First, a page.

Parks

Parks

58* parks to visit! 19 down, 39 to go!

Next up: Rocky Mountain National Park

Current Rankings (Click to see my personal rating system)

  1. Congaree (SC)
  2. Smoky Mountains (TN/NC)
  3. Hawaii Volcanoes (HI)
  4. Mammoth Cave (KY)
  5. Everglades (FL)
  6. Black Canyon of the Gunnison (CO)
  7. Great Sand Dunes (CO)
  8. Guadalupe Mountains (TX)
  9. Hot Springs (AR)
  10. Bryce Canyon (UT)
  11. Big Bend (TX)
  12. Carlsbad Caverns (NM)
  13. Canyonlands (UT)
  14. Arches (UT)
  15. Capitol Reef (UT)
  16. Cuyahoga (OH)
  17. Mesa Verde (CO)
  18. Zion (UT)
  19. Haleakala (HI) 
  20. Grand Canyon (AZ)

*There are currently 60 National Parks – but two are on American territories that we will not be visiting. At least not until we have a lotttt more money. Also, did you know that the St Louis Arch was just promoted to Gateway National Park a couple months ago??


  • Acadia National Park- Acadia National Park holds a special place in my heart. My dad’s side of the family all live in Maine so I’ve been lucky enough to visit this park quite a few times. Due to a ridiculous amount of van issues caused by a cotton headed ninny muggins dealership This time, I was #blessed that I got to see Acadia in three different seasons this time; summer, fall, and pre-winter! Summer If you have never been to Acadia, and want the...

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  • Shenandoah National Park- After my friend-venture week, Mike and I headed to Shenandoah National Park in Virginia! It was a perfect place to spend our first anniversary together! We were a little nervous to be there during Labor Day weekend and expected it to be crazy busy, but it turns out most people visit during October to look at the foliage. Shenandoah is an extremely long and narrow park. It’s main road, Skyline Drive, is over 100 miles from North to South. We entered...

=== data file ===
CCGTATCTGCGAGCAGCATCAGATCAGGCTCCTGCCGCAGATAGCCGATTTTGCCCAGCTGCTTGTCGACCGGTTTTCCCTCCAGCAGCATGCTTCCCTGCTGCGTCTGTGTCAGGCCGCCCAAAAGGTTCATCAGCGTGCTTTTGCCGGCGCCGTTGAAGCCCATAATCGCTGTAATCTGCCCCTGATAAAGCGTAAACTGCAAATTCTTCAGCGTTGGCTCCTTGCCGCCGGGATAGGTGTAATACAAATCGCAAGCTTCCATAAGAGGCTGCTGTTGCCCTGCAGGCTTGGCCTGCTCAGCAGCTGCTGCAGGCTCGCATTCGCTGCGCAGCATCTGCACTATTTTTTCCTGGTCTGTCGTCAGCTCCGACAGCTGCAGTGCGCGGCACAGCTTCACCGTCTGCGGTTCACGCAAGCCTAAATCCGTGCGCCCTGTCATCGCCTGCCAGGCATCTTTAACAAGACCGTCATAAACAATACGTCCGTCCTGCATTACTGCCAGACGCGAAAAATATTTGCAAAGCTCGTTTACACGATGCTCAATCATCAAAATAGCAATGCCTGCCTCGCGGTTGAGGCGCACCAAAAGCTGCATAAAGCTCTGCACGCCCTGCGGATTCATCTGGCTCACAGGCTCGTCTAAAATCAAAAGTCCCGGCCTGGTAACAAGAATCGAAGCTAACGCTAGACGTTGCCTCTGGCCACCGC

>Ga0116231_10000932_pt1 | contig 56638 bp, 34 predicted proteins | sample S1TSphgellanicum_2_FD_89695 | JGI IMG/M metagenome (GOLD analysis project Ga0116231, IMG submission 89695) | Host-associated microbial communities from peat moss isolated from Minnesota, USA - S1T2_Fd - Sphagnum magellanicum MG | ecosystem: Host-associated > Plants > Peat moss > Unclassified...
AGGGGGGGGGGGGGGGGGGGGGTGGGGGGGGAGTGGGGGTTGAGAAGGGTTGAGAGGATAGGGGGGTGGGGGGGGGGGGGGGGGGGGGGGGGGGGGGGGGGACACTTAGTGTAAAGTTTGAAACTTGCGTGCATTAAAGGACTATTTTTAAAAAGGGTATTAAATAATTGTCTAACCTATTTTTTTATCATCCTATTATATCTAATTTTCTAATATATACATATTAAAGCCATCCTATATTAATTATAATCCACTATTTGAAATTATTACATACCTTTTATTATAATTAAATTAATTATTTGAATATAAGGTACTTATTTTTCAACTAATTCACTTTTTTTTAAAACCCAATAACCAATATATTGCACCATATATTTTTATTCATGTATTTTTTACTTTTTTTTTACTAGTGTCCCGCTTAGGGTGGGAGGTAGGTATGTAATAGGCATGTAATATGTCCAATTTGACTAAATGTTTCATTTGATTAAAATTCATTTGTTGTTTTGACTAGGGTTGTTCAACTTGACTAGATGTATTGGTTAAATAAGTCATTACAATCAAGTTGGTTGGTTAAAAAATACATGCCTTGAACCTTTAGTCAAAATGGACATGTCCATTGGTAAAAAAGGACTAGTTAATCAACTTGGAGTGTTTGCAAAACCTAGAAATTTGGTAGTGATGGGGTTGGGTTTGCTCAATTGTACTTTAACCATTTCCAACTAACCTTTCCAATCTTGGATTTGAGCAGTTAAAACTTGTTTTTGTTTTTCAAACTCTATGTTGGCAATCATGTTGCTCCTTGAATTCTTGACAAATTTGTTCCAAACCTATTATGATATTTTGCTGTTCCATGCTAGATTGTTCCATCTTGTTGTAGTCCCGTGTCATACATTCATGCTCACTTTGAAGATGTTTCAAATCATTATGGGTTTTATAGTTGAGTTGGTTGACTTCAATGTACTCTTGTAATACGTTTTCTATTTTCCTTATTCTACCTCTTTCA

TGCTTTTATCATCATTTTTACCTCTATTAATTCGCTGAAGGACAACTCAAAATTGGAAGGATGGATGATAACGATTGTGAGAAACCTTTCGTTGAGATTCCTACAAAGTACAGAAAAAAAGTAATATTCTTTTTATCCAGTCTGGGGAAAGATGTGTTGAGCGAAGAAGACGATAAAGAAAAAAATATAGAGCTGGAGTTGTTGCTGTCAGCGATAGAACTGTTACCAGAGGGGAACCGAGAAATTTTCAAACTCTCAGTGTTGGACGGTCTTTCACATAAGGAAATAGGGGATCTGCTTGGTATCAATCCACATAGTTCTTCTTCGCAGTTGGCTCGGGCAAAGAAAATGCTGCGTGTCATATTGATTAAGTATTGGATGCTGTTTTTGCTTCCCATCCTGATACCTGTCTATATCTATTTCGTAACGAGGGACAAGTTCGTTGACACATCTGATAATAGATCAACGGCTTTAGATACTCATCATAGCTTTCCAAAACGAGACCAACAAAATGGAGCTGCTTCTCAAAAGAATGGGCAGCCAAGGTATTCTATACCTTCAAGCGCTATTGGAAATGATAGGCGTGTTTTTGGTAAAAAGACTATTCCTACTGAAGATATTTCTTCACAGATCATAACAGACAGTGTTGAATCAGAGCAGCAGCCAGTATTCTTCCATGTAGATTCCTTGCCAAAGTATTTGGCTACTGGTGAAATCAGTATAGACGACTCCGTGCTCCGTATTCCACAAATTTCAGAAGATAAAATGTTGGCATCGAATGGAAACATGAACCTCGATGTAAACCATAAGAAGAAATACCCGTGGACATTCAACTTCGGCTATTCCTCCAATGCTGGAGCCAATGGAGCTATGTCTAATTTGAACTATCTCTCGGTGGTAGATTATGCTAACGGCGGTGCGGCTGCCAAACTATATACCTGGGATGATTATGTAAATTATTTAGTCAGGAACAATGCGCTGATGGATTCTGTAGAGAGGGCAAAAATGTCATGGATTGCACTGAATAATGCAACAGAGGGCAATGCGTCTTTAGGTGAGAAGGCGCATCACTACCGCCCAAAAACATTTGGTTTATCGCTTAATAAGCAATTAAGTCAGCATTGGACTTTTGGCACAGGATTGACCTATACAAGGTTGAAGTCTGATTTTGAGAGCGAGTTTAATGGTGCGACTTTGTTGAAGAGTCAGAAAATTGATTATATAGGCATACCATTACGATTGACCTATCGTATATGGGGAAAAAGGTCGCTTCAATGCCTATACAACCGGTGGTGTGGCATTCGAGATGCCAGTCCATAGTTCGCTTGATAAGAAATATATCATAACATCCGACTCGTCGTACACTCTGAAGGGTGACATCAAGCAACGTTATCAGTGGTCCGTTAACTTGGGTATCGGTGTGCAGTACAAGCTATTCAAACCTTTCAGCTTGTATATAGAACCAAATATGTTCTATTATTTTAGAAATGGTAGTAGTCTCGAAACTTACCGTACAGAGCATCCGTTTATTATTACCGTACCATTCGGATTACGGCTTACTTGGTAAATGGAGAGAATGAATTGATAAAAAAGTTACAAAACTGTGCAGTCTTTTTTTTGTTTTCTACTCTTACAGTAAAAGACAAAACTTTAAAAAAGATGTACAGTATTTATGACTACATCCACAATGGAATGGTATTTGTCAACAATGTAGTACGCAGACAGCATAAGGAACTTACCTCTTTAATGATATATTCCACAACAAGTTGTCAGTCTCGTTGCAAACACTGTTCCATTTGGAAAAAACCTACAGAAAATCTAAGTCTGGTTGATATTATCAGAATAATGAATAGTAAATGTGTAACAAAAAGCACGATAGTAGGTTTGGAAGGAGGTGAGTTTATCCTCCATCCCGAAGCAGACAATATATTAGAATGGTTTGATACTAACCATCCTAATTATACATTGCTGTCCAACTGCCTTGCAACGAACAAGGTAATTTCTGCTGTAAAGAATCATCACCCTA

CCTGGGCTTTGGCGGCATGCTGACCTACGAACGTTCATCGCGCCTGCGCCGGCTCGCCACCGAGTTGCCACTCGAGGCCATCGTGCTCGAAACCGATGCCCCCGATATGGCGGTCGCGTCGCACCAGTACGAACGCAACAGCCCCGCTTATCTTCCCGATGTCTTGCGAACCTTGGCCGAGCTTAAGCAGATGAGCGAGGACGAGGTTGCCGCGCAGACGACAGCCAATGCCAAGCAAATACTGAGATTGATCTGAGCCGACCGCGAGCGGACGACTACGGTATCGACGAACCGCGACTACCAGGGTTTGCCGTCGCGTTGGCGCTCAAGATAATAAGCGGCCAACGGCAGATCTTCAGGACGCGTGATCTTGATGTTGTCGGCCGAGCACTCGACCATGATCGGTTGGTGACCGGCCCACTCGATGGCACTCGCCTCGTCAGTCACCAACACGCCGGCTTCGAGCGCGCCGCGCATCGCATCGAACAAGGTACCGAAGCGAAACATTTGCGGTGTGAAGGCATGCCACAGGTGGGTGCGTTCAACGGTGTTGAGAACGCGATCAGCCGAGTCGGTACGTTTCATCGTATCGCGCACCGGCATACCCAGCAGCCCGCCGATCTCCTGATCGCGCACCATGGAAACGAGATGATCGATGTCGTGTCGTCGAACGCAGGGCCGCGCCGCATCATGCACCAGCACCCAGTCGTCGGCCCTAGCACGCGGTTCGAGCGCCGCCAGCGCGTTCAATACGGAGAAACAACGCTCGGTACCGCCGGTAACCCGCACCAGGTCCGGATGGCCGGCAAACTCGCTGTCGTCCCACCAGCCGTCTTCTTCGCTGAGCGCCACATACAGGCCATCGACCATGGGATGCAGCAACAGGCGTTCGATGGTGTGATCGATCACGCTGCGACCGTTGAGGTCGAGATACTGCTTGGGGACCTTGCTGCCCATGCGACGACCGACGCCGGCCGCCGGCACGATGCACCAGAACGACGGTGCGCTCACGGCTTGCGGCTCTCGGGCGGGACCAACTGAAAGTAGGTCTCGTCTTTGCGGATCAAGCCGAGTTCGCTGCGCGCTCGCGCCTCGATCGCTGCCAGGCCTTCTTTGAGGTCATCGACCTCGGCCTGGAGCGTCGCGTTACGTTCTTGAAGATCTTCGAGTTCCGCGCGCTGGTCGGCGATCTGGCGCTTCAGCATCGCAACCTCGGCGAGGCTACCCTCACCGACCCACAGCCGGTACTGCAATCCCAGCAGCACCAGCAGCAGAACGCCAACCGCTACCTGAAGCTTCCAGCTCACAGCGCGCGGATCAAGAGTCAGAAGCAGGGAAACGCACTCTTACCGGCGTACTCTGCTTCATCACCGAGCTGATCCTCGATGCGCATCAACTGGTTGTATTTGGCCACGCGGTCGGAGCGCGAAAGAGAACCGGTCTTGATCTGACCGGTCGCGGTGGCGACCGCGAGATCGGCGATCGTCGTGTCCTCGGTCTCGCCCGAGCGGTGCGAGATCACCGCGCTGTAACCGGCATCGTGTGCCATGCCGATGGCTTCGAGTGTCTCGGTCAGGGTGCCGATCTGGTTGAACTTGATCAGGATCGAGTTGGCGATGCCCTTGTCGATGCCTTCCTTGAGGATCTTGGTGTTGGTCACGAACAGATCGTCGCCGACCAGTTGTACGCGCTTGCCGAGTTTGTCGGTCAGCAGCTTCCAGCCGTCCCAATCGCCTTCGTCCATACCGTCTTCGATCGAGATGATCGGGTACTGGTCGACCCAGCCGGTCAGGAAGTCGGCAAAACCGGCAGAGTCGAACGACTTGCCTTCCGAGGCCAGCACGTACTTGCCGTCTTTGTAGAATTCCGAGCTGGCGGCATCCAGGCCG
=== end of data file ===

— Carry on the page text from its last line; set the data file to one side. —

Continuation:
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  • Cuyahoga Valley National Park- Cuyahoga Valley National Park is nestled between Cleveland and Akron, following 22 miles of the Cuyahoga River. While this park did not blow me away in terms of the scenery or wildlife (it reminded me a lot of my local state and city parks), it certainly deserves our respect. It’s part in our American history is bigger than the river itself, but what is most impressive to me is how it came to be a National Park. The local residents...

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  • Grand Canyon National Park- After Zion National Park, Mike and I headed to the Grand Canyon! We were meeting our friends there the next day, so we spent the evening at the North Rim to see the canyon from the less viewed side. It was wonderful to relax on the beautiful lodge deck with a delicious Grand Canyon beer.  We also met an amazing Park Ranger that majored in geology that typically works on the South Rim side, but was visiting this side with...